Following up on proposals made in its consultation papers issued in October and November 2021, and the decision taken by the Securities and Exchange Board of India (SEBI) in its board meeting held on 28 December 2021 to approve several changes in the regulatory framework applicable to initial public offers (IPOs) and certain other categories of public issues as set out in the SEBI (Issue of Capital and Disclosure Requirements) Regulations, 2018 (ICDR Regulations), SEBI has on 14 January 2021 notified an amendment to the ICDR Regulations to bring these changes into effect.
Among other changes as further described below, the amount of the proceeds received by the issuer in an issue that may be utilised for funding inorganic growth would be capped unless the acquisition target is identified in the offer document with suitable disclosures, and the role of the monitoring agency has been enhanced. For certain categories of IPOs which involve a secondary sale by existing shareholders, limits have been introduced on the extent of participation in the offer for sale by such shareholders.
LIMITS ON UTILISATION OF ISSUE PROCEEDS FOR INORGANIC GROWTH; ENHANCED SCOPE FOR MONITORING OF UTILISATION OF ISSUE PROCEEDS
In its November 2021 consultation paper, SEBI had highlighted a trend of issuers, particularly what it termed ‘new age technology companies’, proposing to raise funds for inorganic growth initiatives including future acquisitions, investing in new business initiatives and strategic partnerships, without identifying the acquisition target in the offer document. SEBI had observed then that this led to uncertainty or ambiguity in the objects of the IPO.
Pursuant to the recent amendment, for IPOs where the objects include funding inorganic growth, unless the acquisition target is identified and suitable disclosures made in the offer document, the amount earmarked for such purposes must not exceed 25% of the funds raised in the IPO and taken together with amounts earmarked for general corporate purposes must not exceed 35% of the funds raised. These limits have been made applicable to IPOs both on the main board and by small and medium enterprises, as well as rights issues and further public offers.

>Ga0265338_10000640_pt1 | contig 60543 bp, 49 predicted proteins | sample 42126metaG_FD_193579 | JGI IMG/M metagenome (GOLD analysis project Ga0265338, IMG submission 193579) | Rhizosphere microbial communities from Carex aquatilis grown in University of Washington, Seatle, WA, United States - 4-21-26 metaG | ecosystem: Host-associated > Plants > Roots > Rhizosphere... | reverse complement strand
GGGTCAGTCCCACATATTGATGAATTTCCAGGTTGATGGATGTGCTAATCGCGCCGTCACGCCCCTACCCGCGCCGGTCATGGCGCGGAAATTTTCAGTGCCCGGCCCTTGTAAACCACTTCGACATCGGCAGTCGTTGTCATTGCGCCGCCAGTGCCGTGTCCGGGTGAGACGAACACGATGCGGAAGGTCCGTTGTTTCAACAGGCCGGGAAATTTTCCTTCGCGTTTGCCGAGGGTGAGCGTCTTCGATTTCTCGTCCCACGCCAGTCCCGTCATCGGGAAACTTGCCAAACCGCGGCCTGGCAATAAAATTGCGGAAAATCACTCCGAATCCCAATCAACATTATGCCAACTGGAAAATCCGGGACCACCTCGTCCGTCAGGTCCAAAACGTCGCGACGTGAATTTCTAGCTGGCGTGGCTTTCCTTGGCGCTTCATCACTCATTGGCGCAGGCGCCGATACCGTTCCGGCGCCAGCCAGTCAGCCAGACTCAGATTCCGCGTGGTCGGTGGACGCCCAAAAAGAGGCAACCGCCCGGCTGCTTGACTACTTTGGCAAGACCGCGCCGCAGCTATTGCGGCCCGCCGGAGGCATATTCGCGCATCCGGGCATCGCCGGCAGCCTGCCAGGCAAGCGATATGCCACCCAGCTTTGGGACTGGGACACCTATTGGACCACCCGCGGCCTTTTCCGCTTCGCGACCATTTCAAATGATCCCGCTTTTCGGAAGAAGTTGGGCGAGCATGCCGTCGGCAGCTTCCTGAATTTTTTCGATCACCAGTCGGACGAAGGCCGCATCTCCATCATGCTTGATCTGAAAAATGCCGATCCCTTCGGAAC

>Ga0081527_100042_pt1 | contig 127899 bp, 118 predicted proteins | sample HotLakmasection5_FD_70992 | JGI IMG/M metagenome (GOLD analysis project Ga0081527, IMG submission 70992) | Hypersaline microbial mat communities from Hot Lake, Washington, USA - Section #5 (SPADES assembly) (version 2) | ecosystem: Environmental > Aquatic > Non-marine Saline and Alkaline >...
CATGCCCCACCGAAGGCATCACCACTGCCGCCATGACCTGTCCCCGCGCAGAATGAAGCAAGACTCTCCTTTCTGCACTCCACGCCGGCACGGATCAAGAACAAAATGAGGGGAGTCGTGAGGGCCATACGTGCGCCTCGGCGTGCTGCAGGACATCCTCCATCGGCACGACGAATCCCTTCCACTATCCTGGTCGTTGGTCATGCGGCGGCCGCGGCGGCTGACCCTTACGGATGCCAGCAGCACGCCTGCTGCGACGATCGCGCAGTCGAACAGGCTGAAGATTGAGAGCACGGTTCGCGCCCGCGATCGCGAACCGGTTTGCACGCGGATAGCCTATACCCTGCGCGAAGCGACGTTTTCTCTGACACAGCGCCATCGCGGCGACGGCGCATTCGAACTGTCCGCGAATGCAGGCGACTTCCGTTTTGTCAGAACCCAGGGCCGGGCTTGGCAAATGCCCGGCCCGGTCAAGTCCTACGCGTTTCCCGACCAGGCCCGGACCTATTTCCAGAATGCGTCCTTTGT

For public issues (including IPOs by small and medium enterprises as well as rights issues and further public offers) where a monitoring agency is required to be appointed, the utilisation of amounts raised for general corporate purposes would now need to be disclosed in the monitoring agency’s report. Further, monitoring would continue until utilisation of 100% of the issue proceeds, instead of 95% as is the current requirement. Monitoring activities would also now need to be carried out by a SEBI registered credit rating agency.
Though SEBI’s press release following its board meeting where the amendments were approved had stated that these changes would be applicable to all IPOs where the draft red herring prospectus is filed with SEBI after notification of the amendment to the ICDR Regulations, the gazette notification provides that these amendments have come into force upon their publication.
PARTICIPATION BY EXISTING SHAREHOLDERS IN OFFER FOR SALE